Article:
Structural Test Stands designed by joint-venture team of architecture & engineering firms
Huntsville, Ala. – NASA’s Space Launch System (SLS) will be the most powerful rocket in history and will have the largest cryogenic fuel tanks ever used on a rocket. The launch vehicle will send astronauts in NASA’s Orion spacecraft beyond low-Earth orbit into the solar system on missions to an asteroid and eventually to Mars.
To ensure that these huge structures can withstand the incredible stresses of launch, stands to test the tanks and other hardware were designed by a joint-venture team of the architecture and engineering firms Goodwyn, Mills and Cawood, Inc. (GMC) and Merrick & Company of Greenwood Village, Colorado.
Jennifer Landry, GMC’s Director of Federal Services in Huntsville, credits the success of the joint-venture with Merrick & Company to the tremendous brain-power and professional expertise the team comprises. “Our JV-team’s work at Marshall Space Flight Center is fast-paced, challenging and lots of fun,” Landry said. “To work with NASA on an important part of our country’s space exploration program is my dream come true.”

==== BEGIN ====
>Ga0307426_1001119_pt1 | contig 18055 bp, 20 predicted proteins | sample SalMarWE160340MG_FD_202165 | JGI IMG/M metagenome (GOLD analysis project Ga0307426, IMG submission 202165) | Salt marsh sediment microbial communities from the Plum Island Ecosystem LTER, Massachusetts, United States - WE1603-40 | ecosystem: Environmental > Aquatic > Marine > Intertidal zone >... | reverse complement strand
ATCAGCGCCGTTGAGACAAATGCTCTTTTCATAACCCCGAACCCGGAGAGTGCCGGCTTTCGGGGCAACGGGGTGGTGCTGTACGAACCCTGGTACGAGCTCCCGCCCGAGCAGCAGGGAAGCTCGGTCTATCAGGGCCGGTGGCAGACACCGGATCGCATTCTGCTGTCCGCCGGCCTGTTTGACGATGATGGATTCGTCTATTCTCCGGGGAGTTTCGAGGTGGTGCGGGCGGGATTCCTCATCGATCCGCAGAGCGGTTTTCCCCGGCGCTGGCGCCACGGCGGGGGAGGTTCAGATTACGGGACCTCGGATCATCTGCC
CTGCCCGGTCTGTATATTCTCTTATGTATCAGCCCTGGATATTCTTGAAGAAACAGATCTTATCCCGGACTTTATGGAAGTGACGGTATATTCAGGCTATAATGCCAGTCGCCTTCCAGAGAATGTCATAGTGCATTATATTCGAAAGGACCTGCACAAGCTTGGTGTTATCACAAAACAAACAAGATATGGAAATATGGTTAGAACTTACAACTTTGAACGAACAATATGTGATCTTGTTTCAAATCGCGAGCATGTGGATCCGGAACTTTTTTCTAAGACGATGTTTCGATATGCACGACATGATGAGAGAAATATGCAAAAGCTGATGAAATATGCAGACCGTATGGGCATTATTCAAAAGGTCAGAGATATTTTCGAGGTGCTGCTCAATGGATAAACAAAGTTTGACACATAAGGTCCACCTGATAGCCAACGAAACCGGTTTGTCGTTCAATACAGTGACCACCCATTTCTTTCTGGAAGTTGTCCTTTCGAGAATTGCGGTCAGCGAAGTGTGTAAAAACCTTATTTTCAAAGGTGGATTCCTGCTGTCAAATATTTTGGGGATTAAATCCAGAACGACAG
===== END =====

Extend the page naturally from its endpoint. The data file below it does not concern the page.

NASA is contracting for the construction of the test stands through the U.S. Army Corps of Engineers, which will be built at Marshall Space Flight Center in Huntsville, Ala. The Corps awarded the $45.3 million contract to Brasfield & Gorrie of Birmingham, Ala. Construction of the test stands begins in late May and is expected to take one year to complete.